Second paragraph below is more of what I have been saying and predicting for years:

    "... labor strikes erupted at factories around China, prompting private companies as well as local governments to increase wages by as much as 30%. Beijing didn't blink an eye -- indeed, some have argued that the government even subtly encouraged the strikes in its media statements.

    The takeaway, experts have said, was that Beijing recognizes now more than ever that the Chinese economy must move away from heavy industry and towards domestic consumption to retain its competitive edge in global markets -- and the government also recognizes that higher wages are an essential part of this process. ..."


    Billy T comment: An even more important reason, as I have often stated, but this American firm's article does not dare to, is that the CCP realizes that the US is broke and can only buy from China if China lends it the money to do so.

    Thus, China's CCP has no choice but to give its people a better life instead of long days at low pay in sweet-shops so that Americans can buy cheap at Wal-Mart, even though raising living standards is risky for the CCP. - The people may want more freedoms etc. as well as more material goods to enjoy.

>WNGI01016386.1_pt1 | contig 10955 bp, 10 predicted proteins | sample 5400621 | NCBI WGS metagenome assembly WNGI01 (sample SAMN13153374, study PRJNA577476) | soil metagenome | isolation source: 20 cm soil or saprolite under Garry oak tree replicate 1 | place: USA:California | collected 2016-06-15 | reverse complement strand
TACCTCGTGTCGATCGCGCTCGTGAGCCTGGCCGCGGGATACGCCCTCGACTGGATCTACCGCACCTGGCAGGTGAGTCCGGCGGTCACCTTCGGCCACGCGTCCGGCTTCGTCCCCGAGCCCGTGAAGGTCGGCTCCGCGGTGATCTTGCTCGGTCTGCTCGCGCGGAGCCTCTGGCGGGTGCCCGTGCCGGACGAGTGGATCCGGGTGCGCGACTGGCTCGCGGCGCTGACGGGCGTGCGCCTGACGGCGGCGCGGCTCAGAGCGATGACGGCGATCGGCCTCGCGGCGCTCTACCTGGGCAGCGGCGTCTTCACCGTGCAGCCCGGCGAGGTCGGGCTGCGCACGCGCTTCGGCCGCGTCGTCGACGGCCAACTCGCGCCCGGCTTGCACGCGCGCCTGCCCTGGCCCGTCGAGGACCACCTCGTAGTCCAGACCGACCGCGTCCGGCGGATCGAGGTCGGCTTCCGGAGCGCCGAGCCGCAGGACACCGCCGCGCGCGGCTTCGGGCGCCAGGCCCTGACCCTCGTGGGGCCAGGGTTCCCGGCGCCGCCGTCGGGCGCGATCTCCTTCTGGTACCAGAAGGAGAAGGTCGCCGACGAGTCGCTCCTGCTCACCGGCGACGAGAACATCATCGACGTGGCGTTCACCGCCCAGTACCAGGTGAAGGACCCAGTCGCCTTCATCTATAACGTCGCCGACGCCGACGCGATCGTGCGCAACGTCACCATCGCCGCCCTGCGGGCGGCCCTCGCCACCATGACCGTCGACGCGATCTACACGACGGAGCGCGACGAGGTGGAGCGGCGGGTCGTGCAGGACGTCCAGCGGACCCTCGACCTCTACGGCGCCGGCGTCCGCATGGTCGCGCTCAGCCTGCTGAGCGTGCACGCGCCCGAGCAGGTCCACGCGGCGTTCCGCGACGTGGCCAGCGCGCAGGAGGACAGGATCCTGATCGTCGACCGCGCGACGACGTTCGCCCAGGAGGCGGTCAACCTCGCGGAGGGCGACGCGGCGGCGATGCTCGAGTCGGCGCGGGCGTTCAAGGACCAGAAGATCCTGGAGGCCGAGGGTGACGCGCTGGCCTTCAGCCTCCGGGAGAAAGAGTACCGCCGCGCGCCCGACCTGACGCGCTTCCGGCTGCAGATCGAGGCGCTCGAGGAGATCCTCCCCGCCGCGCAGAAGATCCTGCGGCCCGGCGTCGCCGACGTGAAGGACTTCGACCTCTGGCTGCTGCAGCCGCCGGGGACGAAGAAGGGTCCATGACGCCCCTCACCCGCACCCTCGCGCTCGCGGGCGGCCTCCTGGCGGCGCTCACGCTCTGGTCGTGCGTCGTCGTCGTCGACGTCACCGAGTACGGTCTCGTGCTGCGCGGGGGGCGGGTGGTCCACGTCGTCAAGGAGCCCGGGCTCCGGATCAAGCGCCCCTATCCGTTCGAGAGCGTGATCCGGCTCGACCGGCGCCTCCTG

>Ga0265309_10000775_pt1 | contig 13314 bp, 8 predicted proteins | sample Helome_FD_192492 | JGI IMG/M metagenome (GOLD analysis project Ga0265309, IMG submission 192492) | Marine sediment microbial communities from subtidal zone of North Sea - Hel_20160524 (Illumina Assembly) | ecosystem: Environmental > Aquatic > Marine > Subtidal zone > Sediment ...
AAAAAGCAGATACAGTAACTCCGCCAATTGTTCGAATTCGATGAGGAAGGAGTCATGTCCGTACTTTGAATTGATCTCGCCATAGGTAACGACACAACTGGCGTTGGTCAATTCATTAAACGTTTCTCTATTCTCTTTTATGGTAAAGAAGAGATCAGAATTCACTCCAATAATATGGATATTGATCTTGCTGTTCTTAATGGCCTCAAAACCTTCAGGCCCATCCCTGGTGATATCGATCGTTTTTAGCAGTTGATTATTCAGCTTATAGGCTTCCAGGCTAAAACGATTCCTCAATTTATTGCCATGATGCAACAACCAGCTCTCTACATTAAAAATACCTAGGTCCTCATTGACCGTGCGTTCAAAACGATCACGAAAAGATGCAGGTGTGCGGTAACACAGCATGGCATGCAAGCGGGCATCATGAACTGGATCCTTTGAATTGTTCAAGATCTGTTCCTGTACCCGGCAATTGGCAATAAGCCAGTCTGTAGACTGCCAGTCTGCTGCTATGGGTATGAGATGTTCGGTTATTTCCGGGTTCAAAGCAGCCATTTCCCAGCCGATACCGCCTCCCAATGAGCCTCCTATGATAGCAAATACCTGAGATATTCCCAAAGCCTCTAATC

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  7. Billy T Use Sugar Cane Alcohol car Fuel Valued Senior Member

    China is following Russia's North Pole flag planting plan:

    " ... The war for the world's resources is getting fiercer by the day. And a red flag from the People's Republic, recently* placed at the bottom of the South China Sea, is making matters worse. ..." From today's Email from: Money Morning's Publisher's Series <>

    * From another source: "On October 12, 2010, a Red flag was pushed into the sand 3 ½ miles under the South China Sea ... "
    That at least demonstrates some impressive technical robotic capacity.

    Billy T comment: Only Japan is strong enough and with some claims to dispute with China. There is no love lost between them especially after what the Japanese did in Najing etc. during their WWII occupation of China.